Mather Family Library
More than 1,500 printed books that once belonged to Richard, Increase, Cotton, and Samuel Mather, their families, colleagues, and correspondents, constitute the American Antiquarian Society's Mather Family Library. This collection is the largest extant portion of colonial New England's most important library. In recent years, scholars studying the Mathers as well as those engaged in Trans-Atlantic studies have consulted this collection.
Isaiah Thomas acquired the bulk of the collection for the Society from Hannah Mather Crocker (Samuel's daughter) in 1814. (A small number of additions have been made by gift and purchase since that date.) During the winter of 1814-15, Thomas sifted, conserved, and cataloged the library, and appraised its every volume. He wrote out the catalog in his own hand on twenty- eight sheets, folded to form three folio quires. On the pages of the first quire, Thomas listed the smallest of the books, the octavos, duodecimos, and 32mos; on the second, he listed the larger books, folios and quartos, and the family's manuscripts; and on the third quire, the contents of twenty-five volumes of bound tracts. At the top of the first page of each quire, he inscribed a heading that summarized its contents, thus:
1. `Catalogue of Dr. Cotton Mather's Library, purchased by Isaiah Thomas and by him given to the American Antiquarian Society.'
2. `Remains of Mather's Library Folio & 4to. Purchased by I. Thomas and by him presented to the American Antiquarian Society.'
3. `17th Century English Tracts printed from 1590 to 1730, and bound in 25 vols. and numbered, 1 to 25. Principally on the Religious and Political Disputes of the Time.'
Within each of these sections, Thomas arranged the Mather books in roughly alphabetical order, generally according to author or title but often according to genre (e.g. sermons) or a capriciously constructed short title. Within the folio & quarto section, there are separate alphabetical series for each format. Thus, Thomas's manuscript catalog comprises three sections, four alphabetical series, as well as a list of manuscripts.
Readers will perhaps excuse such detail if they compare this account with the list of books published under the heading, in- correctly transcribing Thomas's words, `Catalogue of Dr. Cotton Mather's Library purchased by Isaiah Thomas and given by him to the American Antiquarian Society,' found at the end of J. H. Tuttle's `The Libraries of the Mathers' in the "Proceedings of the American Antiquarian Society" 20 (1910): 269-356. Here an assistant to Tuttle silently neatened Thomas's catalog into a single alphabetical list, deleting, in the process, more than 500 titles. Gone, for instance, are Thomas's entries for "The Anatomy of Melancholy," Lancelot Andrewes's "The Morall Law Expounded," Ainsworth's "Annotations upon the Five Books of Moses, the Book of Psalms, and the Song of Songs" (1639), among others.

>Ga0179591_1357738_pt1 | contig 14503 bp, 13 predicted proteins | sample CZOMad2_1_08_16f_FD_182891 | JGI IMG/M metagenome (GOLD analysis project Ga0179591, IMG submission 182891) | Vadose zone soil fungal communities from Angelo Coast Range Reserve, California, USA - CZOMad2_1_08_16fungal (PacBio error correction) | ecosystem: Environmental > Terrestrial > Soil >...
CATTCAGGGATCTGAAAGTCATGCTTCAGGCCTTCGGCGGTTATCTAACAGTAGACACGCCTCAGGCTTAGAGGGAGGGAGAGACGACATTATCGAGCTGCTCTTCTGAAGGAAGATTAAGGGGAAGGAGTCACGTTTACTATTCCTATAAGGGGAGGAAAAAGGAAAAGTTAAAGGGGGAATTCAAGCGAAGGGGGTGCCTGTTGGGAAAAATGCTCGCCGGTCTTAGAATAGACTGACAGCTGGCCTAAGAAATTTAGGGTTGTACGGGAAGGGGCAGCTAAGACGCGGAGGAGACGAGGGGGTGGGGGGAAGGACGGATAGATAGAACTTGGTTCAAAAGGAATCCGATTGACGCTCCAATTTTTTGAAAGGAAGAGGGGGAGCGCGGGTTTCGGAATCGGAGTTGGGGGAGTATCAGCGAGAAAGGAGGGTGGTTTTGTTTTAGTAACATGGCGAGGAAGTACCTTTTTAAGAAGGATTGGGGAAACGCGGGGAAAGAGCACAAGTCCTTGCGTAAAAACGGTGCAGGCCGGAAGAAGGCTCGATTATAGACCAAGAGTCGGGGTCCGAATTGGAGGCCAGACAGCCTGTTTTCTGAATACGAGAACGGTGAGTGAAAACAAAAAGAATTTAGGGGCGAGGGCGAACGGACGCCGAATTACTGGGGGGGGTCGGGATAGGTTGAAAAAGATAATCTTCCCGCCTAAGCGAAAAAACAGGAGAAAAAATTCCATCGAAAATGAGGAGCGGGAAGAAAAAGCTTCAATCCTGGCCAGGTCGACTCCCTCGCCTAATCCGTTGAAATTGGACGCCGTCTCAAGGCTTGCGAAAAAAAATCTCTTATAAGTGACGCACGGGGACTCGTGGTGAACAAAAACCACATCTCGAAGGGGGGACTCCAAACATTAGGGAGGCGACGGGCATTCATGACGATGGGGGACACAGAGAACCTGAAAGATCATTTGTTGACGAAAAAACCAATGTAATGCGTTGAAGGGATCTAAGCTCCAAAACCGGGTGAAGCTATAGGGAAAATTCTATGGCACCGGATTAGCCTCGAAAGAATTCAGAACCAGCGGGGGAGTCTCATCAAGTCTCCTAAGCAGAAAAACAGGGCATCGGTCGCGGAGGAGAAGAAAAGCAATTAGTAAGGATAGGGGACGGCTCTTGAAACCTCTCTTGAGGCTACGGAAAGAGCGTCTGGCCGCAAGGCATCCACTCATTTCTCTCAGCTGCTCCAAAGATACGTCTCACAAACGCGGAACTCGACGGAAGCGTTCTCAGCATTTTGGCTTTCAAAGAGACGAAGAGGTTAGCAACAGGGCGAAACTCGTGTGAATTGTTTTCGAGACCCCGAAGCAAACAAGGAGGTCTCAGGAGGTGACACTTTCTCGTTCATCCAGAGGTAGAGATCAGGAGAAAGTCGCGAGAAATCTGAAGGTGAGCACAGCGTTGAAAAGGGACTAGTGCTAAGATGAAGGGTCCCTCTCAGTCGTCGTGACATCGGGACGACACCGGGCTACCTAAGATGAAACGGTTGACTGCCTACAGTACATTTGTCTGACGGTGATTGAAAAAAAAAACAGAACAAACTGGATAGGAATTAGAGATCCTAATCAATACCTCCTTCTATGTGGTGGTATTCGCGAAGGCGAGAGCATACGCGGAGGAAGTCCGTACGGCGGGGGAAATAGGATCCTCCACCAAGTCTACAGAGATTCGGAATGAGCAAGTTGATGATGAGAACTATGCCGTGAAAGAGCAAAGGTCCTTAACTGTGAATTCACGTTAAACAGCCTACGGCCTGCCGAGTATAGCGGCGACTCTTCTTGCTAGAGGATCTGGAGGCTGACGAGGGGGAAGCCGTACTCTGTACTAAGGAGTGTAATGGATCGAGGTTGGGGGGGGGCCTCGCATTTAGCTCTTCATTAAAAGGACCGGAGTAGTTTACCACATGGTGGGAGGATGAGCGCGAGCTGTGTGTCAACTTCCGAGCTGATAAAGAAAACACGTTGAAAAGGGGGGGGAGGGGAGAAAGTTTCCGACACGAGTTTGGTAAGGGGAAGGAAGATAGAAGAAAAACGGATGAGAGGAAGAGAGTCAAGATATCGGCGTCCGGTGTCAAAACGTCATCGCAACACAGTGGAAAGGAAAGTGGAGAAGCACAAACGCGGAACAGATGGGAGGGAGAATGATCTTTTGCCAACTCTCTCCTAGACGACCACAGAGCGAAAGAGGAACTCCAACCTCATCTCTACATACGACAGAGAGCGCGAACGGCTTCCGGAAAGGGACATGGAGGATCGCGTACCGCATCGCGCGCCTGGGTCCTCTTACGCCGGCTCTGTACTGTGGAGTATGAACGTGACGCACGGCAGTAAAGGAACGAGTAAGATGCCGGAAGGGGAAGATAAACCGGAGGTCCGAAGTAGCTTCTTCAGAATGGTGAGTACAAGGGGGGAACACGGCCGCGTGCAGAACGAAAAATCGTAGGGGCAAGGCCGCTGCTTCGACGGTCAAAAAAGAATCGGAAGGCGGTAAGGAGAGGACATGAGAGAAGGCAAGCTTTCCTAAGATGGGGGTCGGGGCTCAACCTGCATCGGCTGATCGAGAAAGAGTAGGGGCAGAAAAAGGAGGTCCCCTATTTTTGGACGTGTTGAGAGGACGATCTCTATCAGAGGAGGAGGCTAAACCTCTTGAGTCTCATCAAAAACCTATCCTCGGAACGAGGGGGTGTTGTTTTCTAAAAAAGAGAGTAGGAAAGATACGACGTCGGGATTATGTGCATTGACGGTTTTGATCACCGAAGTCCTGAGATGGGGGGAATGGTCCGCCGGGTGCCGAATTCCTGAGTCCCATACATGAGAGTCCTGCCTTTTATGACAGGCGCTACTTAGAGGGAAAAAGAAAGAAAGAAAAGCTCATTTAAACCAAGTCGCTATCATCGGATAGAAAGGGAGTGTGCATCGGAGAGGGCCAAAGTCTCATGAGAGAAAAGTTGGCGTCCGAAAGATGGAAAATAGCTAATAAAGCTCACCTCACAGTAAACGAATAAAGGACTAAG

Some years after Tuttle glanced over these books, the Society's project to recatalogue American imprints got underway. To facilitate it, tract and sermon volumes in the Mather Family Library that contained American imprints were disbound, their American imprints segregated, and all titles separately rebound. Regrettable from the standpoint of association value, this work was done thoroughly. Only two items were passed over: John Higginson's four-leaf "Direction for a Public Profession in the Church Assembly" (Cambridge, Mass., 1665) and the broadside "Catalogus, eorum qui in Collegio Harvardino" (Boston, 1700). When Thomas's catalogue does not specify the original contents of collections broken up for this project, they can be reconstructed with the help of a nineteenth-century shelflist.
Each volume in the Mather Library contains some marginalia; at the very least, each bears Thomas's 1814 appraisal. Signatures, dates, jotted purchase information, or gift inscriptions adorn a high percentage of the books. Claudius Gilbert's "Vindication of the Magistrates Power in Religious Matters" (London, 1657), for example, is inscribed `John Wilsons booke, ex dono authoris,' and `Richard Mathers booke, ex dono Reverendi John Wilson.' "Anti Baal-Berith" is inscribed `Tho: Shepard's: ye gift of Col: Tho: Temple. July. 1661.' Less dramatic inscriptions than these are of course equally pertinent to the study of book circulation in colonial New England. Are the upside-down figures on the flyleaf of Increase's copy of Rivet's "Theologicae & Scholasticae Exercitationes cxc in Genesin" (Leyden, 1633) stigmata earned at Samuel Gerrish's auction of September 2, 1718? Scholars studying the writings of the various Mathers will, sooner or later, find the textual marginalia, underscoring, doodles, and inserted indexes of interest. Read in conjunction with the Mathers' own published writings, with the Mather manuscripts held at AAS, and with the several manuscript booklists compiled at different times by Increase and Cotton Mather, even the shortest dash penciled in a margin points its maker as well as the passage. The marginalia in "A Letter of Advice to the Churches of the Non-Conformists" (London, 1700), for instance, are Cotton Mather's own. It is worth noting that this slender work, in a quite fancy contemporary American binding, escaped the eye of T. J. Holmes, who worked at AAS while compiling his exemplary bibliography of Cotton's writings.
Although the Mather Family library is still largely uncataloged, all of its volumes, including those mistakenly omitted from Tuttle's 1910 checklist, are accessible through a main-entry card file marked with shelf numbers. A typescript of Thomas's manuscript catalogue is filed alongside it in the manuscripts department. These aids will be of use until a corrective to Tuttle's misleading 1910 list finds its way to print.
- Keith Arbour, former Head of Readers' Services; Updated by Joanne D. Chaison, Research Librarian